Supporting your volunteers

Volunteers help your nonprofit reach its goals. It is important to provide each and every volunteer with a positive, safe and worthwhile experience that he or she can fully enjoy.

The importance of showing support
People who dedicate energy and skills to your cause can experience a number of positive side effects. According to the Corporation for National and Community Service, volunteers can feel a sense of accomplishment, satisfaction and a deep connection with others. While these are fantastic advantages associated with donating time and talents to a mission, it is necessary to support these people physically and emotionally.

Some of the issues that individuals feel passionate about may pose potential dangers or emotional unrest. For example, if your nonprofit works toward ending domestic violence, volunteers who interact with victims may need to discuss their thoughts and feelings surrounding the issue to help alleviate stress and worry. It is also crucial that your nonprofit be able to help volunteers feel safe when they are working with others in a community.

Educate your volunteers on the potential risks that may arise while volunteering. If you are cleaning garbage in a park to improve the community on a warm day, emphasize the importance of staying hydrated and incorporating breaks into the schedule. Whatever situation your volunteers are exposed to, informing them of potential dangers and ways to avoid issues is crucial.

In addition, incorporating a reflective component to volunteering with your nonprofit can give individuals an opportunity to share thoughts and feelings surrounding the work you are doing as a team. If something has upset a volunteer,  encouraging everyone to share thoughts may help him or her speak up and discuss problems or issues . This can also help raise awareness and expose people to important issues that are prevalent and reasons why your nonprofit's mission is so important. For example, if your nonprofit works to end homelessness, discussing feelings of sadness or concern is key to the volunteer's experience.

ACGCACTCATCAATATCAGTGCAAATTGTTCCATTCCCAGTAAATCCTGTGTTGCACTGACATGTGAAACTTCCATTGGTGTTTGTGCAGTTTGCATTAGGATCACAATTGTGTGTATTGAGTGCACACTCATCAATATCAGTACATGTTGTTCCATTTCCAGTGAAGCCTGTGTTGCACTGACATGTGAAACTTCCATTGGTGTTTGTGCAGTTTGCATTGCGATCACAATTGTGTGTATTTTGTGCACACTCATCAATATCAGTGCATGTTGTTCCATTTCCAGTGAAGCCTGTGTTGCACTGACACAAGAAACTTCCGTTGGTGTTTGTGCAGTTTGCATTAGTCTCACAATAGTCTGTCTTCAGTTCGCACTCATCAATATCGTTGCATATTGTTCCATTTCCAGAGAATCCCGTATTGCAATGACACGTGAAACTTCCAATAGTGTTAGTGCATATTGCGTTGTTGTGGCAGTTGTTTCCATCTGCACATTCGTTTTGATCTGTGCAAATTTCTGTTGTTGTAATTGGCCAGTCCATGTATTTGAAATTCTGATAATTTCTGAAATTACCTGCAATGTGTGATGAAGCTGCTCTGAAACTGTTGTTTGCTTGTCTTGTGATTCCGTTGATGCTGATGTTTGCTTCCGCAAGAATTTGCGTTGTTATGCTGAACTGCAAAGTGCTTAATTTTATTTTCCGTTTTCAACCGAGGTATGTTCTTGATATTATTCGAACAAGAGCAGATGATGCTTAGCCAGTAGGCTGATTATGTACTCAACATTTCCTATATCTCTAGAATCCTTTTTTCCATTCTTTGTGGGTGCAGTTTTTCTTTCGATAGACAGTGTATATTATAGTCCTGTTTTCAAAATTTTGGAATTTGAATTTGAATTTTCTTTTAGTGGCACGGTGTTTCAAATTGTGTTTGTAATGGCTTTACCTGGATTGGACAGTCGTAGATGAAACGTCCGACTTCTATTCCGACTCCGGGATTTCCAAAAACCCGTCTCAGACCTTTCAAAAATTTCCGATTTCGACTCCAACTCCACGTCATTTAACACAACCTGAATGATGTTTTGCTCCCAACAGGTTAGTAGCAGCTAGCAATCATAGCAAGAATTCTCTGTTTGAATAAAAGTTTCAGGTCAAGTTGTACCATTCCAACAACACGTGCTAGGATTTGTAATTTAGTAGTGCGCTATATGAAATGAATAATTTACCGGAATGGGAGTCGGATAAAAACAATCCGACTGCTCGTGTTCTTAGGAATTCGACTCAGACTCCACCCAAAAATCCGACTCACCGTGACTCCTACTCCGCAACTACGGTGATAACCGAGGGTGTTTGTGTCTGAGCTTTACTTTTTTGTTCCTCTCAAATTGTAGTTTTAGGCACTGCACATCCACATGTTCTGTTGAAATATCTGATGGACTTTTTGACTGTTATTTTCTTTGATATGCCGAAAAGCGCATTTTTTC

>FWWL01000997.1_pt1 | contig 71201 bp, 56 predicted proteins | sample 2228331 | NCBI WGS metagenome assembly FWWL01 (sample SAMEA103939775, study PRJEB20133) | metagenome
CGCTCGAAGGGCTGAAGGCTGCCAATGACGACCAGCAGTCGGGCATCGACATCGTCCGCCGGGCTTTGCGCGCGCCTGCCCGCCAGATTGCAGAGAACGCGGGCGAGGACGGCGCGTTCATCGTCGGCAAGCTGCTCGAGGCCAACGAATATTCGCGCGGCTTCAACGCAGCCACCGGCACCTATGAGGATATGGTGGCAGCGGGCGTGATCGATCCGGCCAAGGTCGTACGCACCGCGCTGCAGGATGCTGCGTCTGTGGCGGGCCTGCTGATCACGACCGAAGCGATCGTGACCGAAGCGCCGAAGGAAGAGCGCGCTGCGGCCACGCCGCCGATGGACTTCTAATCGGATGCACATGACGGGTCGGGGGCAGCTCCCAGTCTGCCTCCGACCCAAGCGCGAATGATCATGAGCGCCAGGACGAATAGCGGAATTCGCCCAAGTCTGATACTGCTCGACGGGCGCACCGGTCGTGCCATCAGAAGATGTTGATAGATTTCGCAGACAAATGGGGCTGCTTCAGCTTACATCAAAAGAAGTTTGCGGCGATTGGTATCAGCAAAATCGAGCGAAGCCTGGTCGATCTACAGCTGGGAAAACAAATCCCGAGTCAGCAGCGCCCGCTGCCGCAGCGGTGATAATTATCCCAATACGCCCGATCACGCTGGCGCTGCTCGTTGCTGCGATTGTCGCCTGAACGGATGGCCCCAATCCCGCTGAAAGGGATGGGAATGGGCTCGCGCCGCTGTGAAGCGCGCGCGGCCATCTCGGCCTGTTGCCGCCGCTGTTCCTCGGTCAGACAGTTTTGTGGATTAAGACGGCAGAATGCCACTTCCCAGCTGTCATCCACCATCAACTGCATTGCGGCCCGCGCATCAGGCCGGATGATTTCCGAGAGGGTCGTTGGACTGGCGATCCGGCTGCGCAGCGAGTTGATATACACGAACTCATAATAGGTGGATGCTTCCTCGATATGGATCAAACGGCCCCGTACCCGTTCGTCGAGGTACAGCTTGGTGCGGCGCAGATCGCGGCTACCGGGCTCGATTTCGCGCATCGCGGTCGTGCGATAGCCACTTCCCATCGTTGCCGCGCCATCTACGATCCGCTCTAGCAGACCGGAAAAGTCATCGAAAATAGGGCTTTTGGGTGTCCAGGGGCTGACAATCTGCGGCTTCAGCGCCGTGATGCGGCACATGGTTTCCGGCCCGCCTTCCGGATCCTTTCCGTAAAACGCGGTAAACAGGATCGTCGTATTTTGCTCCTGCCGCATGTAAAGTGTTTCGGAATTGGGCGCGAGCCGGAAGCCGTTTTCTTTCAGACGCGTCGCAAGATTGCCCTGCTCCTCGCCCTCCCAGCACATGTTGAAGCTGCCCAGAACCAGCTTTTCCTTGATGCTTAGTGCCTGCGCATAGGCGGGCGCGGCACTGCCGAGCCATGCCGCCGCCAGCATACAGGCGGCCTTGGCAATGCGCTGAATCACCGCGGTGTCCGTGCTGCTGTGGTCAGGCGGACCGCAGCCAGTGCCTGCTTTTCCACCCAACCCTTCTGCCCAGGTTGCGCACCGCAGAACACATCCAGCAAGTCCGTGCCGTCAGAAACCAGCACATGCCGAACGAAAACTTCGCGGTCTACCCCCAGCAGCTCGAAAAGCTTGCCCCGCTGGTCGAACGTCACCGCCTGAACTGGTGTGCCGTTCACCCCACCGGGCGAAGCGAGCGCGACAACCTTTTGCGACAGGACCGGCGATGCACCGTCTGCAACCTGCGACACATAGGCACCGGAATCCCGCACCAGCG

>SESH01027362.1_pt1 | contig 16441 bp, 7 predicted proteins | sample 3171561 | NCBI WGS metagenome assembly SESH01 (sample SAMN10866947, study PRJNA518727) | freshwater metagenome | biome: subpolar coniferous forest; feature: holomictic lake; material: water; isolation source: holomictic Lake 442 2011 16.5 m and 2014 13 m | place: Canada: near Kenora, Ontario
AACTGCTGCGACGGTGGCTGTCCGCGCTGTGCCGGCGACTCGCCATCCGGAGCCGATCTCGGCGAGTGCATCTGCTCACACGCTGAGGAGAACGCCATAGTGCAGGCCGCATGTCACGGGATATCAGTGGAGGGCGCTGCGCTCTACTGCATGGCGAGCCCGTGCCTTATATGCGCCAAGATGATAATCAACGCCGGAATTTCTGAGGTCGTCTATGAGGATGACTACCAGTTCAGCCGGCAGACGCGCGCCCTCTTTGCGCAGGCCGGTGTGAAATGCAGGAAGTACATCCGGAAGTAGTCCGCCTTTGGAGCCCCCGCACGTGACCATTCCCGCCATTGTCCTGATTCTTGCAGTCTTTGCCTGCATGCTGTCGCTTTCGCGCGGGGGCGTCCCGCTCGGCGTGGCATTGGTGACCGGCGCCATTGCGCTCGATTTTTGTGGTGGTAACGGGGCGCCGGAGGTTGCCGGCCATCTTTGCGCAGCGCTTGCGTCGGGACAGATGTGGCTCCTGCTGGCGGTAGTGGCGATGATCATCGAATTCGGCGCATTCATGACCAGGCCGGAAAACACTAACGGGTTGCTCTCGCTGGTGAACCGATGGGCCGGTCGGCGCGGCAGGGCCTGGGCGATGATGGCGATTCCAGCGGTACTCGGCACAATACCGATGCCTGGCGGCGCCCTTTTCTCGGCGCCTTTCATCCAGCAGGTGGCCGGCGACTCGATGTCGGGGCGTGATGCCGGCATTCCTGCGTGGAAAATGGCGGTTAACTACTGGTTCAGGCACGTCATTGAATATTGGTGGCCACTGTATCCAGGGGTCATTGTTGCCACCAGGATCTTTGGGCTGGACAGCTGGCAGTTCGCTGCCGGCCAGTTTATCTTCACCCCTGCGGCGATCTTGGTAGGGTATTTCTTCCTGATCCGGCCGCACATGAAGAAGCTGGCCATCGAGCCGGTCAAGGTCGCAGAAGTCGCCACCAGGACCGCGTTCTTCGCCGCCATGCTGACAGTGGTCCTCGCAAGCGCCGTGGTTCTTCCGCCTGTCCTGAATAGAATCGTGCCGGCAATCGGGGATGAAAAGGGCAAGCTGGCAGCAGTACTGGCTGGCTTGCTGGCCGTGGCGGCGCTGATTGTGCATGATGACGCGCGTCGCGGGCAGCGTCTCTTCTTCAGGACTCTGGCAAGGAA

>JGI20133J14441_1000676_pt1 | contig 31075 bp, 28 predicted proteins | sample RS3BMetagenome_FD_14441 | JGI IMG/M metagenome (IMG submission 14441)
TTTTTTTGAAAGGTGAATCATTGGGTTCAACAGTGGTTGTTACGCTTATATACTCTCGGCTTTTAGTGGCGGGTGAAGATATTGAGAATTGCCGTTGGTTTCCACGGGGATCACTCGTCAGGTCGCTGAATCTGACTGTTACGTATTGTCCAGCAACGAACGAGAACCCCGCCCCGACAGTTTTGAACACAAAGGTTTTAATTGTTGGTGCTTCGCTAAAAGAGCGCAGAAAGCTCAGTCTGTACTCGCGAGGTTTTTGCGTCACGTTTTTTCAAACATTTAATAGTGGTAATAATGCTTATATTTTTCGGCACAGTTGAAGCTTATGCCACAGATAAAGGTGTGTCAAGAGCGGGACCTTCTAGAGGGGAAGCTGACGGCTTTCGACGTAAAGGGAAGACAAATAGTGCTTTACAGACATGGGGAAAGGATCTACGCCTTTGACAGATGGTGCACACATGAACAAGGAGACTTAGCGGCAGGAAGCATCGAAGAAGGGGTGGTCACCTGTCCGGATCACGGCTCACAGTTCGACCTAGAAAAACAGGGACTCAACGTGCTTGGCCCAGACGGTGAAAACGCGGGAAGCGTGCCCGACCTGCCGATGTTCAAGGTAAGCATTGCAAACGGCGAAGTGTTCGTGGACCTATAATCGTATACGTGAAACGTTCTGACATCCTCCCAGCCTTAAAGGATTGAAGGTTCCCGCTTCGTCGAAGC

World Volunteer Web also emphasized the importance of thanking participants and expressing gratitude for their service.

Knowing your volunteers
According to KnowHow NonProfit, you should cultivate relationships with your volunteers. Consider holding an orientation before embarking on a task with your team. This can help you tailor the experience to the needs of your volunteers. Ask them what they want to get out of their time with you and make sure each role closely matches what the volunteer appreciates.

Getting to know your volunteers better can also allow you to notify them when an opportunity arises that they may be interested in participating in. Volunteers will appreciate your attention to their preferences and enjoy coming back. 

Get feedback 
Those who volunteer can help improve your nonprofit's efforts to recruit people to lend a hand. Ask participants what they thought of their encounter with your cause and whether they have any recommendations or suggestions. Consider emailing a brief survey to collect data.

Volunteers help move your efforts forward. Make sure that your nonprofit supports and caters to their needs.

Back to News